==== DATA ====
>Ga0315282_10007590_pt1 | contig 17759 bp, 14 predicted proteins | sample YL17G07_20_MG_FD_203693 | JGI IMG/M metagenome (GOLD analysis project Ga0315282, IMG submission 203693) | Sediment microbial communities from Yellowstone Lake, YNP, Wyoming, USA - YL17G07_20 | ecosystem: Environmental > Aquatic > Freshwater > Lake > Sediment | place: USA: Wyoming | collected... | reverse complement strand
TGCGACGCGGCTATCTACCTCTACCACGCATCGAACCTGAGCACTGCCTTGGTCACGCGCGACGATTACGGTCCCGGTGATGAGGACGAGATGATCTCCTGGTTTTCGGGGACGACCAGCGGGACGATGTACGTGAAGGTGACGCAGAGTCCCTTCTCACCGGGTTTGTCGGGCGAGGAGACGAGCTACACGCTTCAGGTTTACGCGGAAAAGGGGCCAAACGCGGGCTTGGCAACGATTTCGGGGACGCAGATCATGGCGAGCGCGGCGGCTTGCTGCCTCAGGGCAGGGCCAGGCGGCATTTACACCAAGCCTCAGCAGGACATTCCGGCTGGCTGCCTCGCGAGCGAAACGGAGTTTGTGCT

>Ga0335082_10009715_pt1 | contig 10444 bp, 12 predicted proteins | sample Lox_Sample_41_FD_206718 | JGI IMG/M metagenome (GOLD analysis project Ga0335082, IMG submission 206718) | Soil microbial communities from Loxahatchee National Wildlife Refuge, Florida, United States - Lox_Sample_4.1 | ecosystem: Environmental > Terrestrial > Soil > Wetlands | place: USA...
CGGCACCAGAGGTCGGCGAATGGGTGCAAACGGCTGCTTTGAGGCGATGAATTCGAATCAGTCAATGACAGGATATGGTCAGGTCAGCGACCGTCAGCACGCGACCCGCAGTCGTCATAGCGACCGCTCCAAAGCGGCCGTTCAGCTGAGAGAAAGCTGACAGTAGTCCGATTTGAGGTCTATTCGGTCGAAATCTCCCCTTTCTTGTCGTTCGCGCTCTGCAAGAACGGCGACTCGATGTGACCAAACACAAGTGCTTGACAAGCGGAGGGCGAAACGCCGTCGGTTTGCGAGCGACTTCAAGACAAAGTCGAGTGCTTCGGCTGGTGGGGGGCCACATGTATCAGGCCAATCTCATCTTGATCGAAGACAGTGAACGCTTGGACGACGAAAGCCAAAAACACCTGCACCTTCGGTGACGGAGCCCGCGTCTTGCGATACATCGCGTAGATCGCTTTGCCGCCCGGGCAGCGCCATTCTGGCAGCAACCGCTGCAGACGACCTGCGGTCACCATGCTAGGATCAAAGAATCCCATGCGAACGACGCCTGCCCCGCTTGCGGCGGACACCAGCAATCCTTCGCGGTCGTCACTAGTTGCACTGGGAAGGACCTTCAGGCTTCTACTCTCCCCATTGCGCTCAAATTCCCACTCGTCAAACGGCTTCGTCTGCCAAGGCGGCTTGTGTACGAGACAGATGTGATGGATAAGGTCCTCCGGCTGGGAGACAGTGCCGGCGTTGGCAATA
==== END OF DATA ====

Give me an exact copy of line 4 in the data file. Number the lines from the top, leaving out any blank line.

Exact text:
CGGCACCAGAGGTCGGCGAATGGGTGCAAACGGCTGCTTTGAGGCGATGAATTCGAATCAGTCAATGACAGGATATGGTCAGGTCAGCGACCGTCAGCACGCGACCCGCAGTCGTCATAGCGACCGCTCCAAAGCGGCCGTTCAGCTGAGAGAAAGCTGACAGTAGTCCGATTTGAGGTCTATTCGGTCGAAATCTCCCCTTTCTTGTCGTTCGCGCTCTGCAAGAACGGCGACTCGATGTGACCAAACACAAGTGCTTGACAAGCGGAGGGCGAAACGCCGTCGGTTTGCGAGCGACTTCAAGACAAAGTCGAGTGCTTCGGCTGGTGGGGGGCCACATGTATCAGGCCAATCTCATCTTGATCGAAGACAGTGAACGCTTGGACGACGAAAGCCAAAAACACCTGCACCTTCGGTGACGGAGCCCGCGTCTTGCGATACATCGCGTAGATCGCTTTGCCGCCCGGGCAGCGCCATTCTGGCAGCAACCGCTGCAGACGACCTGCGGTCACCATGCTAGGATCAAAGAATCCCATGCGAACGACGCCTGCCCCGCTTGCGGCGGACACCAGCAATCCTTCGCGGTCGTCACTAGTTGCACTGGGAAGGACCTTCAGGCTTCTACTCTCCCCATTGCGCTCAAATTCCCACTCGTCAAACGGCTTCGTCTGCCAAGGCGGCTTGTGTACGAGACAGATGTGATGGATAAGGTCCTCCGGCTGGGAGACAGTGCCGGCGTTGGCAATA